Model OAS

What is the Model OAS General Assembly?


The Model OAS General Assembly (MOAS) is a program of the Organization of American States (OAS) that is designed to promote democratic values among the youth of the hemisphere. Organized by the Department of International Affairs (DIA) of the OAS Secretariat for External Relations, the MOAS comprises a simulation exercise in which students represent a member state of the OAS General Assembly and negotiate resolutions to promote democracy, human rights, hemispheric security and development in the Americas. This hands-on experience seeks to familiarize students, faculty and academic institutions with the work of the OAS and its member states, while reinforcing the Organization’s role as the premier political forum in the hemisphere.

The MOAS program began in 1980 as a purely U.S.-based event, and has since expanded to include students from countries of the Americas. Participating in this exercise gives students the tools they need to develop negotiation, leadership and communication skills, which are key components in the practice of representative democracy.

The MOAS program seeks to reach as many students as possible through the organization of model assemblies in OAS member states. There are two kinds of models, one for high schools and another for universities. The high school MOAS is held annually at OAS headquarters in Washington DC, at the end of November. Participation is open to high schools of OAS member states. Meetings are conducted in English.

The MOAS for universities is more widespread, with several now being annually:

  • The Washington MOAS (WMOAS) is held in Washington DC every April and is conducted in English. Participation is open to universities of OAS member states.
  • The MOAS abroad can be held in any OAS member country that offers to host it, and can be sponsored by a government, a university or an NGO. Generally, it is conducted in the language of the host country, unless the sponsoring entity is able to provide translation services. MOAS abroad may be national, international (invitations are sent to all OAS member states), or sub-regional (for universities in a particular region such as North America, Central America, Southern Cone, Andean Region or CARICOM).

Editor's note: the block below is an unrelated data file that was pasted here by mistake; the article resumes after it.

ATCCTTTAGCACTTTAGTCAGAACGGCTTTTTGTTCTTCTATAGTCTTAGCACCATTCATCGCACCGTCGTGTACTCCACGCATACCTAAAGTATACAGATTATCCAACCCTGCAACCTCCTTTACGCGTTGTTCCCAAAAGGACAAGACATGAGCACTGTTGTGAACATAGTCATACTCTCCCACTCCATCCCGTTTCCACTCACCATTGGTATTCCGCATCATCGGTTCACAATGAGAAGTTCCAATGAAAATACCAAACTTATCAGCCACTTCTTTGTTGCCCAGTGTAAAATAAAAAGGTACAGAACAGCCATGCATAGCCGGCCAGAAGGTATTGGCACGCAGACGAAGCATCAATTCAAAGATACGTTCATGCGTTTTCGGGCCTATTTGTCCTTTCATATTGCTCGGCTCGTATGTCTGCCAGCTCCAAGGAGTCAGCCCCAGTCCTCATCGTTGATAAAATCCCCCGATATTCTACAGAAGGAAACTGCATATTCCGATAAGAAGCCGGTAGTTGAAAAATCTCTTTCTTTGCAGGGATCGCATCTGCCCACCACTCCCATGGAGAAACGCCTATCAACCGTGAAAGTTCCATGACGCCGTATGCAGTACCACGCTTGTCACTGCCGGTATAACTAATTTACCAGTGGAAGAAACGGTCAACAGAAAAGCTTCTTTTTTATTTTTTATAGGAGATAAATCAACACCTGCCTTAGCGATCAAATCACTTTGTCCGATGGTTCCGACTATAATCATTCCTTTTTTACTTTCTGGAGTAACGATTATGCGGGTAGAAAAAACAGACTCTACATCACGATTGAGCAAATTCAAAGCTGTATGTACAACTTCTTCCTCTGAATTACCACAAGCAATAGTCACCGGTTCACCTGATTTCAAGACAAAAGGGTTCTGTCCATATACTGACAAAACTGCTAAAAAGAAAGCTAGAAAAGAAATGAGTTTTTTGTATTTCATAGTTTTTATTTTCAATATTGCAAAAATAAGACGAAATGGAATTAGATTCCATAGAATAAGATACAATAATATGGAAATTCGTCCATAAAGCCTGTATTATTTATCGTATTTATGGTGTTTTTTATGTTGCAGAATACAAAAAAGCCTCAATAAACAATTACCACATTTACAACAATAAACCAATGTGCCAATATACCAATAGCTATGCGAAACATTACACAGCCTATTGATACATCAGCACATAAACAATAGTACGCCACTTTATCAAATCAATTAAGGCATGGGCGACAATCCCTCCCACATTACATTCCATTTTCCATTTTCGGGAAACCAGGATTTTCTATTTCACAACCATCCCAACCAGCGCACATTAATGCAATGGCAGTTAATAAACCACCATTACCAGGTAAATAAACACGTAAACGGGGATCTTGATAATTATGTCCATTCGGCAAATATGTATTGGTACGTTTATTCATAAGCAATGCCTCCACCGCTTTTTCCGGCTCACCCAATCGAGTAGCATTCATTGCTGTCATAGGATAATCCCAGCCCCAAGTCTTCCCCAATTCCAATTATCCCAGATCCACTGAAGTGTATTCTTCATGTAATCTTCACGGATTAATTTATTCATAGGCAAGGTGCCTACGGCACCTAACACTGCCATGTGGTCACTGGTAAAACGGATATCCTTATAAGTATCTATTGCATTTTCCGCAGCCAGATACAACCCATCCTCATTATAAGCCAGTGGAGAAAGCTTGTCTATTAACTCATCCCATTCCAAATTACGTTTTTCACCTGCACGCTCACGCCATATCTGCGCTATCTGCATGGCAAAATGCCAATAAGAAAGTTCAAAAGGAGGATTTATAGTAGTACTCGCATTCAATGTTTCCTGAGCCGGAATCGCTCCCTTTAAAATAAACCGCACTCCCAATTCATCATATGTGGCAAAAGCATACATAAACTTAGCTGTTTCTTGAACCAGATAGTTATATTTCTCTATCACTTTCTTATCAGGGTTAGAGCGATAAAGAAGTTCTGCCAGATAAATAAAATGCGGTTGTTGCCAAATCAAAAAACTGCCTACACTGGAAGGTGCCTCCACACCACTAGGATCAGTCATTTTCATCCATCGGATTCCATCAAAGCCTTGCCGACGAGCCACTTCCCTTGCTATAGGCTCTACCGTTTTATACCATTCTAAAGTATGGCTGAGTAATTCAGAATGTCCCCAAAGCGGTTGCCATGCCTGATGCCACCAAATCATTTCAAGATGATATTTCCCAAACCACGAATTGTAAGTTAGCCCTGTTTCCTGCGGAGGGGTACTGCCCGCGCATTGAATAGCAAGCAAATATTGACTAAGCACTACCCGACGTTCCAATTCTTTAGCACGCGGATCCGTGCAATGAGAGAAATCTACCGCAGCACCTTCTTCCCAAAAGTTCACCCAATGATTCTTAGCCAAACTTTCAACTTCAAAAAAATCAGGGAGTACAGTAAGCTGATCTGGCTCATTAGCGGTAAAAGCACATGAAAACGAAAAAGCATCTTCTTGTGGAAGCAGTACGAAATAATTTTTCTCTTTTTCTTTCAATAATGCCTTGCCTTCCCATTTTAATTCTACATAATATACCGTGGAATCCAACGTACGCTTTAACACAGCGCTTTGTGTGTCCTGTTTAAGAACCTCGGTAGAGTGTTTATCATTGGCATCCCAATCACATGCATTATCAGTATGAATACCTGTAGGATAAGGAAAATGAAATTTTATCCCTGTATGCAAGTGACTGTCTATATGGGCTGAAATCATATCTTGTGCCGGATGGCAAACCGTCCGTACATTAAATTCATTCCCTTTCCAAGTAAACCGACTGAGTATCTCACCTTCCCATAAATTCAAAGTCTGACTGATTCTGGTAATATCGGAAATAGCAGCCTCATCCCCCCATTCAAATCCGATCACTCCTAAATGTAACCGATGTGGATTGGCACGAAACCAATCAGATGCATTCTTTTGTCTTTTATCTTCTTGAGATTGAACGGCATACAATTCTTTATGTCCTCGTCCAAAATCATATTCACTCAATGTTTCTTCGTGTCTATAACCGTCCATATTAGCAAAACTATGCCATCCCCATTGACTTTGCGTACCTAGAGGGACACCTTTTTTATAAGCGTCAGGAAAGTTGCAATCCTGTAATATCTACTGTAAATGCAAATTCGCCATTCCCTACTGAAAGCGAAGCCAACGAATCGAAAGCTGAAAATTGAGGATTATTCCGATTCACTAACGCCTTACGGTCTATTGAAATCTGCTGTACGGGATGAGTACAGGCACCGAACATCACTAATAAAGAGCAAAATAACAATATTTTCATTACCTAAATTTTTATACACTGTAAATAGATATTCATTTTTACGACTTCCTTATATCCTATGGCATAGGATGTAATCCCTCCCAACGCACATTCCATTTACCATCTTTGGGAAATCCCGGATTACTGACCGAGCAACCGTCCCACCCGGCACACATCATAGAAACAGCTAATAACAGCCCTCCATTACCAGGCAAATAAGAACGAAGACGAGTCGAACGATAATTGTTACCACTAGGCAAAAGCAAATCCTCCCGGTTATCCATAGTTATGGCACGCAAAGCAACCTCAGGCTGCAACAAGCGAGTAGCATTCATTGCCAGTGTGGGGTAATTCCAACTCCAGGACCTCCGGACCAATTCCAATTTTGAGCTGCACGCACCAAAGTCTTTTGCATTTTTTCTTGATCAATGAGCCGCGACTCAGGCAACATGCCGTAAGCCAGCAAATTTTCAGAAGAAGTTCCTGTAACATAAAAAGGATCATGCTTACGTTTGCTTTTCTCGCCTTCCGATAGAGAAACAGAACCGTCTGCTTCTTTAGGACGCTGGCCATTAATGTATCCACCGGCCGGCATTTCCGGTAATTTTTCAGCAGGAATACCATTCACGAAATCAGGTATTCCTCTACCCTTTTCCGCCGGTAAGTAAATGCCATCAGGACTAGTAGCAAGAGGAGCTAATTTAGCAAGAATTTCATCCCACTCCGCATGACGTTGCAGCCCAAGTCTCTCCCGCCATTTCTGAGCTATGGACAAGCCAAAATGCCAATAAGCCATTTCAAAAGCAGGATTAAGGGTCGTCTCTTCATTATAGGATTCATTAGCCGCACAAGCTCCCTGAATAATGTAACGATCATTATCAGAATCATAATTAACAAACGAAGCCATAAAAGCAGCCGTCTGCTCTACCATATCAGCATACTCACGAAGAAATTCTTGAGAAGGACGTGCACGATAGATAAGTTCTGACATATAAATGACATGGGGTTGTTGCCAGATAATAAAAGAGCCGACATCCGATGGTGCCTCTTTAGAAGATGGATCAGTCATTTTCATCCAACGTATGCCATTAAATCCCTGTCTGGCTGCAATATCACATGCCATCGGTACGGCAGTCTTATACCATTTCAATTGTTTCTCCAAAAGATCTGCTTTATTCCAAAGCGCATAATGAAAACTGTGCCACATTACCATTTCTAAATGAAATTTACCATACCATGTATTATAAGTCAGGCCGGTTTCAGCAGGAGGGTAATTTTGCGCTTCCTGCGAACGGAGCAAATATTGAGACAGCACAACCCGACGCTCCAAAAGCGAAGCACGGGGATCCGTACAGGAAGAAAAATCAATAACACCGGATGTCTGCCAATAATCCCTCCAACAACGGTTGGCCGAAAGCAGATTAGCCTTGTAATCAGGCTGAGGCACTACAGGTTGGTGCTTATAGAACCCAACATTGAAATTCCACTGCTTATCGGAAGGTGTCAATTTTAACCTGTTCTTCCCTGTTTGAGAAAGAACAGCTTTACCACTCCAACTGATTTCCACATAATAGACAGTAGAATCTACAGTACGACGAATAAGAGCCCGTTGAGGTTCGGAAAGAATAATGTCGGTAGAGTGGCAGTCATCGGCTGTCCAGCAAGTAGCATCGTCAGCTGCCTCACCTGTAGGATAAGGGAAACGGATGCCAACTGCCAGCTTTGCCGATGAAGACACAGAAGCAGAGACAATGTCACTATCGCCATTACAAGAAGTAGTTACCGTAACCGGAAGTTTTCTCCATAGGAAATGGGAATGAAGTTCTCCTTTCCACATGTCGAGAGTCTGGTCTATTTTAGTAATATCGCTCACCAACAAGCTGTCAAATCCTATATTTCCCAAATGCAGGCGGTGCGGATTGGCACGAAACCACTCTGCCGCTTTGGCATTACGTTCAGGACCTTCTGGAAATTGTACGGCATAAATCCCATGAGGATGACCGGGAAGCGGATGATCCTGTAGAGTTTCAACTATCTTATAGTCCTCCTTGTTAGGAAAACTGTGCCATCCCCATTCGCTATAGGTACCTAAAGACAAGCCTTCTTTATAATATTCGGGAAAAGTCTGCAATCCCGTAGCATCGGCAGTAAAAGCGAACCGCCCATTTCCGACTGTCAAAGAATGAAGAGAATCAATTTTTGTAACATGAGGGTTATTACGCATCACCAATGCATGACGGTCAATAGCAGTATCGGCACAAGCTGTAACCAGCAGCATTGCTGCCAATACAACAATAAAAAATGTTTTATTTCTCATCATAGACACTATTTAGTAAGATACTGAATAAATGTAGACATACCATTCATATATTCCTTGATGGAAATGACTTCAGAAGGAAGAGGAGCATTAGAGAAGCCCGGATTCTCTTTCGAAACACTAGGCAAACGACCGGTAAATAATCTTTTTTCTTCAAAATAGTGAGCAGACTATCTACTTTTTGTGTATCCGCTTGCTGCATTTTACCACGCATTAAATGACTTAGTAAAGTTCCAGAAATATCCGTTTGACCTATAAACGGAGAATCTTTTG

The MOAS is held immediately before the OAS General Assembly, with the purpose of familiarizing the youth and the citizens of that country or region with the priorities of the Inter-American Agenda. The MOAS may be national or international.

Recent MOAS for universities have been held in Edmonton, Canada (2000); San Martin de los Andes, Argentina (2001); Queretaro, Mexico (2003); Santo Domingo, Dominican Republic (2006); Barranquilla, Colombia (2006); Buenos Aires, Argentina (2007); Medellin, Colombia (2008-National); Santiago, Chile (2008); and San Pedro Sula, Honduras (2009).

Some MOAS Accomplishments:

  • An average of 1,500 students per year attend the MOAS exercises.
  • Many colleges and universities in the United States, Canada, and Latin America have developed a rich course curriculum based on the MOAS. Some universities borrow the model’s name for their courses, while others offer seminars based on the MOAS within their faculties of Latin American studies, international studies, political science, government, history or other related programs. Universities offering these courses include: Université de Sherbrooke (Canada); Grant MacEwan College (Canada); College of Charleston (U.S.); Baylor University (U.S.); College of Notre Dame of Maryland (U.S.); Frostburg State University (U.S.); Plattsburgh University (U.S.); University of the District of Columbia (U.S.); University of Maryland University College (U.S.); Universidad Francisco Marroquin (Guatemala); Universidad del Norte (Paraguay); Universidad Nacional de la Matanza (Argentina), among others.
  • The MOAS for universities held immediately before the OAS General Assembly in the host country have enjoyed extensive local media coverage, thereby successfully raising the MOAS profile among the youth and the general population of those countries and highlighting the main issues in the hemisphere and the role and mission of the OAS. In addition, they provide a “rehearsal” for the host countries as they prepare to host the actual General Assembly.
  • The MOAS program is a valuable tool for the development of negotiation, leadership and communications skills, as well as a networking source for teachers and students in the Americas.
  • Resolutions approved by the students during the MOAS are presented during the OAS General Assembly by a student chosen by his/her peers, thus making the youths’ perspective known.
  • For more information regarding the MOAS program, as well as past and upcoming models, visit A tutorial CD to help faculty and students prepare for the MOAS is also available on the site.

Contact Information:

Irene Klinger
Director, Department of International Affairs (DIA)
Secretariat for External Relations (SER)
Organization of American States
17th & Constitution Ave., N.W.
Washington, D.C. 20006

Phone: 202-458-6897